S3: Issue or defect causing minimal impact. Email Response within 4 hours, 6:00 AM to 6:00 PM Pacific Time Email Response within 4 hours, 6:00 AM to 6:00 PM Pacific Time (M-F) Email Response within 4 hours, 6:00 AM to 6:00 PM Pacific Time (M-F) No support available.
S4: Request for information or administrative
requests.
Next business day response. Next business day response. Next business day response. No support available.

The level of support afforded to each tier of the iXsystem hardware portfolio is not quite as straightforward, however, as smaller-scale systems only support upto a bronze tier. Therefore on closer examination, you can only access the highest/most-involved customer support tier when you are looking at the enterprise tier hardware systems. Now, on the face of it, that makes sense in terms of priority as it is those highest volume use systems that are going to want the fastest and most responsive support. Equally, the most modest systems will be used by smaller-scale users and have smaller scale utilities in mind. Still, I know more than enough NAS users who choose more modest NAS systems from Synology and QNAP, BUT will push for extended warranties, 5year warranty enterprise storage media, choosing to allocate their storage server budget towards lengthy support periods for peace of mind/insurance. Here is how the commercial support options spread across iXsystem hardware options:

Model Gold Silver Bronze Warranty
M-series Available Available Available 3-Year Included
X-series Available Available Available 3-Year Included
R-series Not Available Available Available 3-Year Included
FNC Not Available Available Available 3-Year Included
Mini Not Available Not Available Available 1-Year Included. SW Warranty requires registration

In the case of my review, I have been using a TrueNAS mini x+ and below is how the support prices are based on this model of the TrueNAS iXsystem mini. It is worth noting that only systems with all hardware provided by iXsystems are eligible for software support and warranty. Enterprise Bronze Support is only available for customers that have larger TrueNAS systems also under Enterprise Support Contract. Component swaps are the standard process for resolving major issues.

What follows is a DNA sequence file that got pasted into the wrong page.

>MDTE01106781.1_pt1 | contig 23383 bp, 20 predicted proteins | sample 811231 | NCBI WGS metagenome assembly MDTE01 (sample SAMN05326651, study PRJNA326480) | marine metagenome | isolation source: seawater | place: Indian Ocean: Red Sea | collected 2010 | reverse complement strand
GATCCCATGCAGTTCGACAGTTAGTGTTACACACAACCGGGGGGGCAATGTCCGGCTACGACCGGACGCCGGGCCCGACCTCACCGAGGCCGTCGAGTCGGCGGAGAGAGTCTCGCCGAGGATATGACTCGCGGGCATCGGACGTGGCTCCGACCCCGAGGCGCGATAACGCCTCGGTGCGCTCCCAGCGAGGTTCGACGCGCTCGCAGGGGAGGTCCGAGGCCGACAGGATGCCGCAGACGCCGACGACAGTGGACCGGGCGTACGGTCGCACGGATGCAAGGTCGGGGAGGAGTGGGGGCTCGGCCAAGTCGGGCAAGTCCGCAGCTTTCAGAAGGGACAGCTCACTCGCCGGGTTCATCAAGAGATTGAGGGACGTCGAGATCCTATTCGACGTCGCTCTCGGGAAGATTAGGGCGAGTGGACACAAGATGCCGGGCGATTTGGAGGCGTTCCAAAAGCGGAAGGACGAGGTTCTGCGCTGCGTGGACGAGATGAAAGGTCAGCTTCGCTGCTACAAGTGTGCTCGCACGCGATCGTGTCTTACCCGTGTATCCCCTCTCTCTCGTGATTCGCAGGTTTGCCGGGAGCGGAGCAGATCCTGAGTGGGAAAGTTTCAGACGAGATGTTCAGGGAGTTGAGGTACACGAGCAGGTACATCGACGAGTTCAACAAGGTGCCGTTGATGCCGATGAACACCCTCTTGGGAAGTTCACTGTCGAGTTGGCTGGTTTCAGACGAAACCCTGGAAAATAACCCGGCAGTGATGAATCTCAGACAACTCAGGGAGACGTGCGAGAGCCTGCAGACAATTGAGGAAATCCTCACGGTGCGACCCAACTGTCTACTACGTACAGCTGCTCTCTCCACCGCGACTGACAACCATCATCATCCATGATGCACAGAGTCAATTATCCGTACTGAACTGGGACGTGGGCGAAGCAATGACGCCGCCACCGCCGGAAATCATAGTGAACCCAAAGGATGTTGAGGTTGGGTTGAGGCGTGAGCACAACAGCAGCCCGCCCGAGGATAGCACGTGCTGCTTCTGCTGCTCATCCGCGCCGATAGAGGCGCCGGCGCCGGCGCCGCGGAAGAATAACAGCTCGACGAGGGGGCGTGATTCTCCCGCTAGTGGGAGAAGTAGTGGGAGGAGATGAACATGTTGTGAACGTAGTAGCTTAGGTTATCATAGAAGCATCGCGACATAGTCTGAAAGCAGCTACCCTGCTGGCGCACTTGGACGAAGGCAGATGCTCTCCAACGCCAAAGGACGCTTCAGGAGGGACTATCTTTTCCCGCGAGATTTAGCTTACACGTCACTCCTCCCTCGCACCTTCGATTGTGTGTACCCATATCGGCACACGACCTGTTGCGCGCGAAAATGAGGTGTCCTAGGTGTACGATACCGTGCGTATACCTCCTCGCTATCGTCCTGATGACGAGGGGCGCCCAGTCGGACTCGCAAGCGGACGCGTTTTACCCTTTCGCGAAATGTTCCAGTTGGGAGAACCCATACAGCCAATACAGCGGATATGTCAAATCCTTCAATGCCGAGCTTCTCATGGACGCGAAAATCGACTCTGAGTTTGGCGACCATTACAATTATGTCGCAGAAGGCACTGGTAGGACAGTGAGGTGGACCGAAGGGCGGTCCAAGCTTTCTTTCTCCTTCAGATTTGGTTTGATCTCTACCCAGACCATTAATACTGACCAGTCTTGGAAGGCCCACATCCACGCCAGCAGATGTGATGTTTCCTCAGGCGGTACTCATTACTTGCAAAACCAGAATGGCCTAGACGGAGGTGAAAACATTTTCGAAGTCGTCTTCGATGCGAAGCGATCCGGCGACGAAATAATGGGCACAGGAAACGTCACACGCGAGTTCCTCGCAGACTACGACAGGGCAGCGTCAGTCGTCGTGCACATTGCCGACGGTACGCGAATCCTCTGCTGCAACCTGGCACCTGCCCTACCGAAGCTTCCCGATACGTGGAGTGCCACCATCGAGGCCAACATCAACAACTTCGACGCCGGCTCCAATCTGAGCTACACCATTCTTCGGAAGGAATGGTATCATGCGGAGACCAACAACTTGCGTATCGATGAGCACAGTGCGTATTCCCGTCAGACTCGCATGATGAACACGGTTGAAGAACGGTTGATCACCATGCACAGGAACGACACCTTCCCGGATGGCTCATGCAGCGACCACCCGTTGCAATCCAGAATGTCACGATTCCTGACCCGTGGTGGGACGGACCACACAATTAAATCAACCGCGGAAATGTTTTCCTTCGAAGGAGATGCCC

Model 3-Year Silver 3-Year Bronze 3-Year Warranty Warranty
Mini E, E+ Not Available $299 $149 1-Year Included. SW Warranty requires registration.
Mini X, X+ Not Available $399 $199 1-Year Included. SW Warranty requires registration.
Mini XL+ Not Available $599 $299 1-Year Included. SW Warranty requires registration.

Overall, I think TrueNAS (and iXsystems) have balanced the level of support and assistance options that are available to most kinds of NAS user. It makes sense that a free-to-download software platform would not be able to provide a commercial/enterprise-grade support level without having to financially support this behind a subscription service. And they do not leverage this against the community support, opening encouraging this as an option and facilitating multiple methods of looking up similarly submitted and solved issues, streamline the community support process as much as possible and still presenting the choice to go down the paid-support route when needed. The face this support is not available in non-iXsystem TrueNAS setup’s might be a bit of a downer for some, but as mentioned multiple times in this review, the money that some users are saving in a custom/DiY solution in TrueNAS vs a turnkey/off-the-shelf solution from Synology/QNAP needs to be paid in learning how it all works. I think TrueNAS and iXsystems found the best middle ground possible here.

Larger Range of Configuration Options Can be Overwhelming and Lacks Convenient Preset Options


When I said that there are a lot of alert and notification choices built into TrueNAS, I was not kidding. Even at a casual glance, they are in the triple figures, and that is jsut on the outset. It IS true that the bulk of them are automatically set to one of the 7 pre-set alert levels by default, but if you have a slightly more secure/closed setup in mind for your system notifications, you are going to be spending hours, not minutes adjusting them all to your unique needs. The same goes if you want to run a more open setup for testing, as the TrueNAS default settings are a pinch higher than I would class as ‘casual’ in scaled alerts (better safe than sorry). Now, other turnkey solutions on the market combat this by providing various alert/notification switches BUT also arriving with security councillors/preset configuration dropdowns. In brief, I wish TrueNAS had a range of preset notification levels, perhaps set as ‘low-medium-high-business-enterprise’ that changed these settings in bulk and THEN you can go in manually where needed and change a few, allowing you to create a custom profile which you can then save as ‘CUSTOM’. Similar tiered/scaled choices exist in other areas of TrueNAS for other services that change bulk options on the fly, as well as ‘advanced’ tabs in places when you want to get your hands a little dirtier and play with options at a deeper level in the GUI. Overall though, I prefer to have too many alert/notification options that are not enough though!